Prestige: Misty Copeland on Finding a Higher Purpose in Ballet
By Charlene Co
15 December 2020
Under the unforgiving, highly competitive and elitist spotlight of classical ballet, Misty Copeland shines. Copeland, who in 2015 became the first African-American promoted to principal dancer at the prestigious American Ballet Theatre (ABT), moves with youthful exuberance, stunning artistry and sheer veracity.
She’s come a long way from her days of attending ballet classes on the basketball court of a local youth community centre. There, at the late age of 13, she learned her pliés and elevés while living in a motel room, struggling for a space to sleep on the floor with her five other siblings. But as most awe-inspiring stories go, this rough journey propelled her to successes she never thought was even remotely possible.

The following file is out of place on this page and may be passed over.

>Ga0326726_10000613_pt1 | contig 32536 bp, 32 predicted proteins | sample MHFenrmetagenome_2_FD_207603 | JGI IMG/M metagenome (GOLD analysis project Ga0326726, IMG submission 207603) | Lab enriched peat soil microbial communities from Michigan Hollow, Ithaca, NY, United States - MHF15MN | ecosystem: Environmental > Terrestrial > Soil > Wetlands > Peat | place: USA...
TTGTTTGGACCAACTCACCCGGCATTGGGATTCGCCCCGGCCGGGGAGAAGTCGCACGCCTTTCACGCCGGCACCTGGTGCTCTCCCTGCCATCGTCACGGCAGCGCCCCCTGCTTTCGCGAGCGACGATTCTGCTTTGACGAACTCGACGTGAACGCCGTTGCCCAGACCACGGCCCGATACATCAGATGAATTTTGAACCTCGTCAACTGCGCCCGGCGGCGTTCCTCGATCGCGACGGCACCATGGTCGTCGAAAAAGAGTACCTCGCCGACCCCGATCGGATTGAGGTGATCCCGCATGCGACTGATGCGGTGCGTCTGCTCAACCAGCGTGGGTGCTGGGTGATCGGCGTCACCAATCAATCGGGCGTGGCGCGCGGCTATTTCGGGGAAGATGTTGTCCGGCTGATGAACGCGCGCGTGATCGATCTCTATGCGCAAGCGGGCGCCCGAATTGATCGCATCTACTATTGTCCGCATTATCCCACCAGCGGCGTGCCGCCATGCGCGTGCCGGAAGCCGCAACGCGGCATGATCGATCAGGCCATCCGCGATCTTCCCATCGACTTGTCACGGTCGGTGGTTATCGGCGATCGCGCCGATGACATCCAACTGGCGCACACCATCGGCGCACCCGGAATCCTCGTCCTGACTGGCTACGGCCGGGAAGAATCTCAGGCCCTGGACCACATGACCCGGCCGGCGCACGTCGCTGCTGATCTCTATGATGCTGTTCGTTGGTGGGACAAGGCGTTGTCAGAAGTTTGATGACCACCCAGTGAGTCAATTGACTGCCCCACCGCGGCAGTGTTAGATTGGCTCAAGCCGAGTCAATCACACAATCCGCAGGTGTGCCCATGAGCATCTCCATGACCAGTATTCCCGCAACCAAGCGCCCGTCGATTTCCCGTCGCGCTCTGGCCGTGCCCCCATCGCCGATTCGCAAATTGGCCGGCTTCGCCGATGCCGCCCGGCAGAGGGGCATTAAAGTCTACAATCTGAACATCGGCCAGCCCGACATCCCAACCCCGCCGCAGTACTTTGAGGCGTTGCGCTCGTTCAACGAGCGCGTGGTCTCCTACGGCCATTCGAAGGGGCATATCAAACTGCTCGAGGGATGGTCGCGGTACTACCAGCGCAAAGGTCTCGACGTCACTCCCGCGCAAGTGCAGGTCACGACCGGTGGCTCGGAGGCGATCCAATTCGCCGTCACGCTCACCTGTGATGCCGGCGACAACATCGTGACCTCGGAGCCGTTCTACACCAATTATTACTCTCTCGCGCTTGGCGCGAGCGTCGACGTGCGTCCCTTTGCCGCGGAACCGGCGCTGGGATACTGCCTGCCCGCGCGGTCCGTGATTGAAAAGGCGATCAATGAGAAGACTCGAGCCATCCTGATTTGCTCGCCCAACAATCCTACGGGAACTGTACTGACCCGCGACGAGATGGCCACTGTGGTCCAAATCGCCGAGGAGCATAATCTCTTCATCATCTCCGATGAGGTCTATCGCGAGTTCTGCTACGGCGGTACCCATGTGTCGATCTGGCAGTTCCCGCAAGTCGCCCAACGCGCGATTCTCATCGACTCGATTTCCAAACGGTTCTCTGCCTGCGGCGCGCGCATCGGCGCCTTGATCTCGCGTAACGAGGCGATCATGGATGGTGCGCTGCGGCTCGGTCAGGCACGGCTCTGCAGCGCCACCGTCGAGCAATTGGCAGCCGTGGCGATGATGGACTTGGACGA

Over her 25-year career, Copeland has taken on a range of both classical and contemporary roles – among her most notable ones was in 2012, when she performed the title role in The Firebird, choreographed by Alexei Ratmansky, and the lead role of Odette/Odile in ABT’s Swan Lake in 2014, making history as the first black woman to assume the role. In 2015, she was promoted to principal dancer at ABT, and in the same year named by Time magazine as one of the world’s 100 most influential people. Copeland’s professional success provided her with a platform from which she continues to rally passionately behind racial and gender equality, and inspires aspiring young ballerinas, especially those of colour and from less privileged circumstances.
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